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East Harlem

On Traffic Justice, Stringer Lets Ray Kelly and Cy Vance Off the Hook

After the driver who killed six year-old Amar Diarrassouba on Thursday was let off with two summonses, for failure to yield to a pedestrian and not exercising due care, NYPD says its Accident Investigation Squad has concluded its investigation. Manhattan District Attorney Cy Vance refuses to comment.

Assembly Member Robert J. Rodriguez, Borough President Scott Stringer and Council Member Melissa Mark-Viverito announce Stringer's letter to DOT. Photo: Stephen Miller

This afternoon, Manhattan Borough President Scott Stringer was joined by other elected officials and approximately a dozen community leaders on the sidewalk in front of Diarrassouba's school, P.S. 155 in East Harlem, to show their outrage.

"We mourn, but we also are angry," Stringer said. "We should never be standing at a press conference like this again demanding action."

But instead of demanding action from the NYPD and the DA, Stringer announced that he is sending a letter to Transportation Commissioner Janette Sadik-Khan. "This is a shot across the bow to the Department of Transportation to take meaningful action," Stringer said.

It's a strange tactic, given that DOT is expected to continue its implementation of protected bike lanes and pedestrian refuges in East Harlem this year -- a project that was, for a time, obstructed by Stringer appointees to Community Board 11.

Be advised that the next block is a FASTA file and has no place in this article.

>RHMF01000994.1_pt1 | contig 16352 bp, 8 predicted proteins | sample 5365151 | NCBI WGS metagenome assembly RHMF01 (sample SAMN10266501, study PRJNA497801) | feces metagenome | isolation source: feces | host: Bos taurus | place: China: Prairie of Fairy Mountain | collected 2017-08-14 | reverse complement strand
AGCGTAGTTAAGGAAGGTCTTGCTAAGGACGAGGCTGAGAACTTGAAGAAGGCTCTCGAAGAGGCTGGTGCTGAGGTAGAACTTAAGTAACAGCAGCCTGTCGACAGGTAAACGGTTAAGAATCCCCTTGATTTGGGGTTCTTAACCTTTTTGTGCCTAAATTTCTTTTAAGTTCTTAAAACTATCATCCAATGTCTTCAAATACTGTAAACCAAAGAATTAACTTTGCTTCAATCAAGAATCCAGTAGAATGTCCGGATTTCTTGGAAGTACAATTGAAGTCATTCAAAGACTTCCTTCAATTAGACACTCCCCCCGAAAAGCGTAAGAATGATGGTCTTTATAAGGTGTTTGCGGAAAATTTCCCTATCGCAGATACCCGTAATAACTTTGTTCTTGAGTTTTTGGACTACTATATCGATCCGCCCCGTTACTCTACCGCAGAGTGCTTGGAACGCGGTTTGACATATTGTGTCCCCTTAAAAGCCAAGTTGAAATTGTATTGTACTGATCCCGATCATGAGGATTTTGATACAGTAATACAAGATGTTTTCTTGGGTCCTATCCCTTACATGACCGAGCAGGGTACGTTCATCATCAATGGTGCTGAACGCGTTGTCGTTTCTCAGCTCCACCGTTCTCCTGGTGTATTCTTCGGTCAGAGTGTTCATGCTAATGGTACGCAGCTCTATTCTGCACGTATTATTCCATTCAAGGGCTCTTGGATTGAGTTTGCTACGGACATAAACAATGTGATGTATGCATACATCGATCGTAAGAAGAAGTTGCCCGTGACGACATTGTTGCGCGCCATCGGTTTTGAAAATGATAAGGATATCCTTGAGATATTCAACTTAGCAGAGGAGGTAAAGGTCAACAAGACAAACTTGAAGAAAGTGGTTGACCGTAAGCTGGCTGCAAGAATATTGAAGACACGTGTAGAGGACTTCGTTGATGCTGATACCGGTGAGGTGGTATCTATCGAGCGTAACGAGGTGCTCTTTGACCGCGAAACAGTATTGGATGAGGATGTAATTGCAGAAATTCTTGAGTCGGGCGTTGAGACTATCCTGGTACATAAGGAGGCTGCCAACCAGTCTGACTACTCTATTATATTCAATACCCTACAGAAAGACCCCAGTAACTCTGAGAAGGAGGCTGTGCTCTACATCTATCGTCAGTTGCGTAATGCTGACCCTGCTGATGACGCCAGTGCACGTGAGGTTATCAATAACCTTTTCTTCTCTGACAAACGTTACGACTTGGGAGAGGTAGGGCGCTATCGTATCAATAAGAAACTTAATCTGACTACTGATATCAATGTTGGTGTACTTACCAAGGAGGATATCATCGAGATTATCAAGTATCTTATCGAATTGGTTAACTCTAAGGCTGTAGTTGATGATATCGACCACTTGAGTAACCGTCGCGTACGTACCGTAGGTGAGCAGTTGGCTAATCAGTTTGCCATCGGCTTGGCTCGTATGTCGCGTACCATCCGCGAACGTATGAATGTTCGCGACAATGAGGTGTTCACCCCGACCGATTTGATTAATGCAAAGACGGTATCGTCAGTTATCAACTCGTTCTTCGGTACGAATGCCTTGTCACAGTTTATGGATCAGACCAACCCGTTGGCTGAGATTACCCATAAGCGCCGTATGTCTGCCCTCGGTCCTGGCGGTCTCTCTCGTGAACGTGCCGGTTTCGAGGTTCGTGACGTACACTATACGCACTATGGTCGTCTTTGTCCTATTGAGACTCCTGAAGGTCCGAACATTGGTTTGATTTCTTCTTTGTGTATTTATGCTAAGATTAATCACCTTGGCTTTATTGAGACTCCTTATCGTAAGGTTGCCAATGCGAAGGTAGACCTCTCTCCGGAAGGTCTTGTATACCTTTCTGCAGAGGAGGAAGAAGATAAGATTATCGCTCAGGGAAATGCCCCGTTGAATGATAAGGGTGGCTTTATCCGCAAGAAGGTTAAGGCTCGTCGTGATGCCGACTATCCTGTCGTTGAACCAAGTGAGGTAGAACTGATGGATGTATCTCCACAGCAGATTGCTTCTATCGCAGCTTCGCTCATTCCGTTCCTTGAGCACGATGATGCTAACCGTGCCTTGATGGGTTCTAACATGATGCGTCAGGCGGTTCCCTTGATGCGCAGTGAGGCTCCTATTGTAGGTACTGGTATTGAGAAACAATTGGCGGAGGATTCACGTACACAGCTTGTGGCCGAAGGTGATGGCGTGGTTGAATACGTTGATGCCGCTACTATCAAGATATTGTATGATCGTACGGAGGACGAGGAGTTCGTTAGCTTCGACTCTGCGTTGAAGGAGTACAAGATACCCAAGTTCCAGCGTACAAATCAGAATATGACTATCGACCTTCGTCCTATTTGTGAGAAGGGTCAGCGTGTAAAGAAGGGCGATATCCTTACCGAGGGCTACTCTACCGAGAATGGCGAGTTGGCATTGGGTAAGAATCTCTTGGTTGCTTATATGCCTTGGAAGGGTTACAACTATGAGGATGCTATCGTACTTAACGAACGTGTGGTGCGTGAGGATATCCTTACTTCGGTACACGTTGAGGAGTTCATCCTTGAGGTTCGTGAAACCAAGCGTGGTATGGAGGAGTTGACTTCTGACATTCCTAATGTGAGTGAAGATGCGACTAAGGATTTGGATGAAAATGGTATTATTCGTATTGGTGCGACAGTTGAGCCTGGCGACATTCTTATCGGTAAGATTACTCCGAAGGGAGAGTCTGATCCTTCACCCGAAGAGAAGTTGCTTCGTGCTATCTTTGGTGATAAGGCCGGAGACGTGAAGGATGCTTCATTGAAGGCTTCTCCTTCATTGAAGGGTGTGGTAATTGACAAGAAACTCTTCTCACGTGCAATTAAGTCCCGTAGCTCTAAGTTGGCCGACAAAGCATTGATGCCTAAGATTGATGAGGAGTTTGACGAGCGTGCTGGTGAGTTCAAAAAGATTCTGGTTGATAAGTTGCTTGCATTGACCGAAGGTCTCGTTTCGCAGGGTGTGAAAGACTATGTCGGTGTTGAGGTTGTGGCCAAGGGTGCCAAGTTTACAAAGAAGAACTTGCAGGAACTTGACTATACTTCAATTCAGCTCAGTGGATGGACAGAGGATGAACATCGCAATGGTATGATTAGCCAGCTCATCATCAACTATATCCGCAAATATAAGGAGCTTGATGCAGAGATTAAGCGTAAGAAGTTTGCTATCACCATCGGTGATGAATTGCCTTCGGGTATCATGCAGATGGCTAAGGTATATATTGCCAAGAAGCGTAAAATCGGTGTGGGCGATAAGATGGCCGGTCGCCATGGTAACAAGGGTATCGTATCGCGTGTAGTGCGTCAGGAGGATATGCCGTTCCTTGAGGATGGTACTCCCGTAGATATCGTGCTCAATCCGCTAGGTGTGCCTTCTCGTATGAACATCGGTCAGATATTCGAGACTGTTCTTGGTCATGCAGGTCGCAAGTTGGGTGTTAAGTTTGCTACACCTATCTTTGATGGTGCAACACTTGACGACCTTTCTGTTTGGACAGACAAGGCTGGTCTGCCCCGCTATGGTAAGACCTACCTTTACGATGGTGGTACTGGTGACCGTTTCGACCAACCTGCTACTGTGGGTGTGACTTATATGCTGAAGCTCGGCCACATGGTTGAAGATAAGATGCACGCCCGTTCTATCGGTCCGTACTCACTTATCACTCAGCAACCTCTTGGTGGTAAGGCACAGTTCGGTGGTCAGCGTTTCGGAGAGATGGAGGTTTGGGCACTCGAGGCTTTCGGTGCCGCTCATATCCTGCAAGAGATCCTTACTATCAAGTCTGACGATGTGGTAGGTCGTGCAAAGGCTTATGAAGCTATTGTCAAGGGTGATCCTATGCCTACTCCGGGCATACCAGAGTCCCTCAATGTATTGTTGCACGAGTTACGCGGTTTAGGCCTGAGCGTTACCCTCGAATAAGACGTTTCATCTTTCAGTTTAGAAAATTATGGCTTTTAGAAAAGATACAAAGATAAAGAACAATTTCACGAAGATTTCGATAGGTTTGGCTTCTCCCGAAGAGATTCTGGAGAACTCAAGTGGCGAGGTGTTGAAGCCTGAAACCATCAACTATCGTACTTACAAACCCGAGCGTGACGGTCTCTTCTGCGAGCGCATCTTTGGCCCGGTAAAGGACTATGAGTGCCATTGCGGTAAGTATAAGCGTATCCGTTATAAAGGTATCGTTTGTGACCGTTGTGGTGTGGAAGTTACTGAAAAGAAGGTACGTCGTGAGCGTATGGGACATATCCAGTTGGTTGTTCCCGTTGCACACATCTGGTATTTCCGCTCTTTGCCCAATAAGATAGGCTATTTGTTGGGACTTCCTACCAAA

Citing the significant safety gains of DOT's Safe Routes to Schools program, Stringer's letter calls for some worthy improvements, including bringing more Leading Pedestrian Interval signals to East Harlem (currently the neighborhood only has two, while there are 143 in the rest of Manhattan) and installing reduced-speed school zone signs at P.S. 155, which currently has none. But by focusing his critique solely on DOT, Stringer is letting law enforcement off the hook.

"We're certainly going to defer to the police and the district attorney on these issues," said Stringer, who is not sending a letter to the DA or NYPD. His specific policy recommendations to DOT, meanwhile, indicate that he has no problem telling less powerful agencies what to do.

Stringer's letter doesn't mention the street safety project that will bring bike lanes and pedestrian islands to First Avenue and has already redesigned a stretch of Second Avenue just west of P.S. 155. It also doesn't mention that two of Stringer's community board appointments, Erik Mayor and Frank Brija, delayed the project by claiming it would make asthma rates worse. In the end, the full community board voted to support the traffic calming plan not once but twice.

Stringer and Assembly Member Robert Rodriguez both noted that the truck driver was on East 117th Street, a narrow residential street, and Stringer did call for an investigation into why the driver was not using a truck route. Some P.S. 155 parents have cited East River Plaza, the big-box retail development two blocks east of the school, as a source of increased truck traffic in the neighborhood. It is physically impossible to access or disembark from East River Plaza using designated truck routes.

Meanwhile, Mark-Viverito questioned how NYPD determines where to station crossing guards. "What is it based on, whatever community screams loudest?" she asked, urging police to work with DOT so traffic safety data drives decision-making about crossing guards.

After the press conference, Mark-Viverito told Streetsblog that she is sending separate letters to DOT and NYPD about Diarrassouba's death. We have a request in for copies of those letters.

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